This is archive page

Feeding Therapy

Feeding therapy focuses on helping a child learn how to eat and/or expand the variety of developmentally appropriate foods in their repertoire. A therapist will first evaluate your child’s feeding skills including chewing, drinking, and ability to self-feed, as well as food preferences. The therapist will collaborate with your family in order to provide feeding strategies that make mealtimes successful and positive for everyone.

Feeding Therapy for Children Boston Massachusetts
Parents have pre-approved the use of children’s images for this website. Sharing of this image is prohibited by law.

Would my child benefit from feeding therapy?

The more questions you answer yes to, the more likely your child is to benefit from feeding therapy.

Is your child…

  • Not eating a variety of foods from all food groups or avoiding entire food groups?
  • Not eating an appropriate volume within a reasonable timeframe?
  • Refusing foods and engaging in avoidance behaviors (e.g., tantruming, throwing food, screaming, won’t sit at the table)?
  • Not growing well?
  • Gagging or vomiting while eating?
  • Only eating certain textures of food (e.g., purees, crunchy solids, fluids)?
  • Eating less than 20 foods consistently?
  • Eliminating foods previously eaten consistently and not replacing them?
  • Not self-feeding (e.g. drinking from a cup, using utensils) as would be expected for his/her age?
  • Having difficulty transitioning from tube to oral feeding?
  • Aspirating, coughing or choking while eating or shortly after eating?
  • Having difficulty weaning from a bottle to solid foods?


Feeding therapy can address a variety of issues, including:

  • Improving sensory tolerance to various food textures
  • Developing chewing skills
  • Increasing variety and volume of nutritional intake to include all food groups and textures
  • Reducing avoidance behaviors during mealtimes
  • Teaching self-feeding skills including drinking from a cup and using utensils

Our feeding therapists work with families to promote home generalization of skills by including parents in therapy sessions, modeling strategies to use in the home environment, and making recommendations specific to each child’s skills and goals.

The earlier you begin working with a feeding therapist, the faster you will see changes.  It is much easier to change a 2-year old’s relationship to food than a 12-year old’s.  However, feeding therapy can make mealtime more enjoyable for people of all ages, even adults!

Methodology

The SOS (sequential-oral-sensory) Approach to Feeding developed by Dr. Kay Toomey uses play, steps to eating and research to guide therapy.  The SOS Approach focuses on increasing a child’s comfort level with food by exploring and learning about the different properties of food.  There are many steps to eating, it does not begin at the mouth, but starting with our eyes and being able to look at a food (or be in the same room).  Then we learn to interact with it without directly touching it, like using a utensil.  Next, we smell it, then we touch it with our fingers, hands, body and mouth.  Tasting involves touching food with the tip of our tongue, full tongue lick, biting and spitting out and finally biting and chewing.   The SOS Approach allows a child to interact with food in a playful, non-stressful way that is comfortable for them.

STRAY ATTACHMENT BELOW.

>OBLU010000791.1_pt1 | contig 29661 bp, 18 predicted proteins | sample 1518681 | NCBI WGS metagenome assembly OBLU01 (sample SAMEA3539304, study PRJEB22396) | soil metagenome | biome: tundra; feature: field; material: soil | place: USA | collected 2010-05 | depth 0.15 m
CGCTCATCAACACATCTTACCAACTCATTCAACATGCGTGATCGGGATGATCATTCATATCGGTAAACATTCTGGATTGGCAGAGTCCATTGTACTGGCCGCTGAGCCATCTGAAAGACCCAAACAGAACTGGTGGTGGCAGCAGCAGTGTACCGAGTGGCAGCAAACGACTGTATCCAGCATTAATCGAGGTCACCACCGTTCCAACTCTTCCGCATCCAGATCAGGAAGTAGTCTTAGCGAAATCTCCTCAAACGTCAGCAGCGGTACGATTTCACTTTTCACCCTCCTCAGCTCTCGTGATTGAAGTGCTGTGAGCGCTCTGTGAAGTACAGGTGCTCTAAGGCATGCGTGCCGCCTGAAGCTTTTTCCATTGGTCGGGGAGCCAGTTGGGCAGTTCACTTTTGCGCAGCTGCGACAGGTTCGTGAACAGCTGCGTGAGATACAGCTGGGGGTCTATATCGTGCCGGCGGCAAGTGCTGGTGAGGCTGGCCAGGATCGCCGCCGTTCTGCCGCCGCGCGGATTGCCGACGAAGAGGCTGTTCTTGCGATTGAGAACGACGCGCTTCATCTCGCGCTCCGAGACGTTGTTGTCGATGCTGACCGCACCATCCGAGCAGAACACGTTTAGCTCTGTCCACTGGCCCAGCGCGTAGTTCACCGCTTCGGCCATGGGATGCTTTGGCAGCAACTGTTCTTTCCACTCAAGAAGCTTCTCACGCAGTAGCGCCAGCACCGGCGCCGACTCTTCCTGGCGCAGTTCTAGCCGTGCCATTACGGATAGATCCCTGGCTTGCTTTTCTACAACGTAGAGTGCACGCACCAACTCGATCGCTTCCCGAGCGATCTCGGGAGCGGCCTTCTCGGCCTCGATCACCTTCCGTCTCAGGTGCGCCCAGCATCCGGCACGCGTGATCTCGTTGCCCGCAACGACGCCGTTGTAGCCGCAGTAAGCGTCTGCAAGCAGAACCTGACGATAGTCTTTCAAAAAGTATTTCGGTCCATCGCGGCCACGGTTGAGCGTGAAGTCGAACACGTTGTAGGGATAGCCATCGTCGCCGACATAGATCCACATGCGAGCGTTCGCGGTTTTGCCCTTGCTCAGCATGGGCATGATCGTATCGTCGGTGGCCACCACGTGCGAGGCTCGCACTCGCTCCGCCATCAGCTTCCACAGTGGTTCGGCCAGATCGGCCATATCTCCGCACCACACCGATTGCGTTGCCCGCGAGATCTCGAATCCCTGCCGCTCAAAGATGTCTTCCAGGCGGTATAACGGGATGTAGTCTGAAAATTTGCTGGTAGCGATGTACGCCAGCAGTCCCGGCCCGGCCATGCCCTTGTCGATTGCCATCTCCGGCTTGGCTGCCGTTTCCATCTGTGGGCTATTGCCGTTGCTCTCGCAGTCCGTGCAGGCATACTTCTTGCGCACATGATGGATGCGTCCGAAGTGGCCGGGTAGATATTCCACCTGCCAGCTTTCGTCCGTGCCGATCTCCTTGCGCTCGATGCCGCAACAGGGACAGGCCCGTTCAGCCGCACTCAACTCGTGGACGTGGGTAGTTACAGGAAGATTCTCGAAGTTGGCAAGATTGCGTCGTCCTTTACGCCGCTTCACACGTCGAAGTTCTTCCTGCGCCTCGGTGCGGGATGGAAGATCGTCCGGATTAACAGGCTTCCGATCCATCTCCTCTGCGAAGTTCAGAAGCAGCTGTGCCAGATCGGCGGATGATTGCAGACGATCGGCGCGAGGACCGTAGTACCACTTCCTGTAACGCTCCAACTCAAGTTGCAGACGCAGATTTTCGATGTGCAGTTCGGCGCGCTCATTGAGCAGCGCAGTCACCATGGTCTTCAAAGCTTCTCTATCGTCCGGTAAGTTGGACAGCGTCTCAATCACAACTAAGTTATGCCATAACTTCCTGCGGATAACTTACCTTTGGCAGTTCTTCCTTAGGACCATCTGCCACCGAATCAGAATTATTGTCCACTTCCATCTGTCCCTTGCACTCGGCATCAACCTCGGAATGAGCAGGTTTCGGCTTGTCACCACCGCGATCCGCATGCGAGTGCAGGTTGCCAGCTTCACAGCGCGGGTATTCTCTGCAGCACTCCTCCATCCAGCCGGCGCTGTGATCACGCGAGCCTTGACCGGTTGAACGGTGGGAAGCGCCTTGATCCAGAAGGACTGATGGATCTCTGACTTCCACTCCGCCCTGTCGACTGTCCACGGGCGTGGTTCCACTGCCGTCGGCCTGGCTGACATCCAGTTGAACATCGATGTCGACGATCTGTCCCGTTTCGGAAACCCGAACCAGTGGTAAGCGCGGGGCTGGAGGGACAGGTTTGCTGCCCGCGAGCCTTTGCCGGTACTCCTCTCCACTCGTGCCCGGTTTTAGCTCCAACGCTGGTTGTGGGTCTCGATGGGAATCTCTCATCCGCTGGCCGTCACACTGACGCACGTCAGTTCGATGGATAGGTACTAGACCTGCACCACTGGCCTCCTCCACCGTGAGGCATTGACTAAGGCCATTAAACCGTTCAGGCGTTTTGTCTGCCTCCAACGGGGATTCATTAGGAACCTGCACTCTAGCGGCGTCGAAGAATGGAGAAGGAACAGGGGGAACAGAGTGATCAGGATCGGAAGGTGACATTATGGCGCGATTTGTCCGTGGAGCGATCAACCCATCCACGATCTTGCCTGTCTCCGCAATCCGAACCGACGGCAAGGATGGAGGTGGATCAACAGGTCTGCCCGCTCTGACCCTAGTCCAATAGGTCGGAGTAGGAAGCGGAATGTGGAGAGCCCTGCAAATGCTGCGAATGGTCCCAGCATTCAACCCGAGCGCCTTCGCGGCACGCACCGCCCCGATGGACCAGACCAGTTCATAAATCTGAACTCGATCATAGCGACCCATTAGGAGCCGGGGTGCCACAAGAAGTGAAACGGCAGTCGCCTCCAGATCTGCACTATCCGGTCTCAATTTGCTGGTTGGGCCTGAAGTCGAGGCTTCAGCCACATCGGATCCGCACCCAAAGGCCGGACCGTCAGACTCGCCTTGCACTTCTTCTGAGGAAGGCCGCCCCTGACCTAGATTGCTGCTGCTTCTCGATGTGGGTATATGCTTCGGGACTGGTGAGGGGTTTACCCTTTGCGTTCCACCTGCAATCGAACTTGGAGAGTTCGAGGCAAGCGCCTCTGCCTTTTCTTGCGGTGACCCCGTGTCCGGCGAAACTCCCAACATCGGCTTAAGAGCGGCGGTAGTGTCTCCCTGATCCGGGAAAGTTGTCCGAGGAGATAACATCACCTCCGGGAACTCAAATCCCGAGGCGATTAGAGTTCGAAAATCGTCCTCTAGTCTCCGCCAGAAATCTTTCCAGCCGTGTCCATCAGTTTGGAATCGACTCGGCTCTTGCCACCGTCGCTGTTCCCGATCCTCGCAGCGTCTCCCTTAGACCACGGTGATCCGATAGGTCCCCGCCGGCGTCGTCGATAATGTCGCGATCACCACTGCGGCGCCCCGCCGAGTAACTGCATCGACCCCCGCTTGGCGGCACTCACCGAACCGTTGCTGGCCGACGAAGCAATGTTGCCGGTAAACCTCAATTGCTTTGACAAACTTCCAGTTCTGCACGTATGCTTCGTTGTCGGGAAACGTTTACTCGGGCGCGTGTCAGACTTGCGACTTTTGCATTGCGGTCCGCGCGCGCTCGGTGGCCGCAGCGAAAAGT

Clinicians

Nicole Zwiep – Occupational Therapist, Feeding Specialist
Nicole Zwiep has completed extensive training in the SOS Approach including advanced workshops in reflux, infants and toddlers, children on the autism spectrum, food scientist for older children, and children with severe developmental impairments.  In addition, she has completed the advanced-level SOS Mentorship course.  With the SOS Approach, eating does not begin at the mouth, first a child must tolerate the physical presence of food, next interacting without touching the food, then managing the smell, touching with hands, body and mouth.  Finally, tasting and then chewing and swallowing.

For more information or to discuss your child, please complete the Feeding Questionnaire and email to  Caroline Brinkert – Director of Speech-Language and Occupational Therapies at cbrinkert@iccdpartners.org

 

This is archive page

Sports Concussion Services

Comprehensive Concussion Care

At ICCD, we believe concussion is a treatable injury. Our team of experts is well-equipped to help your child get back to school, sports, and the activities they enjoy as quickly and safely as possible.

The ICCD Concussion Clinic incorporates a multi-disciplinary approach to treatment of head injury, no matter what the mechanism of injury. Our team of specialists include neuropsychologists, physicians, physical therapists, occupational therapists, and clinical psychologists working together to provide individualized, integrated care to students and athletes of all ages.

View ICCD YouTube Videos

What Sets Us Apart

The ICCD Concussion Clinic is led by Dr. Jill Henley, a Clinical Sports Neuropsychologist who specializes in the treatment of sport-related concussions. Dr. Henley completed a two-year post-doctoral fellowship at the University of Pittsburgh Medical Center Sports Concussion Program where she treated concussions and learned the nuances of the ImPACT test directly from the professionals who developed it. Dr. Henley has worked with athletes across the developmental lifespan, ranging from young athletes to the pros (Steelers and Penguins). She is excited to return to her home state and bring her personalized, dynamic, evidence-based approach to athletes in her own community.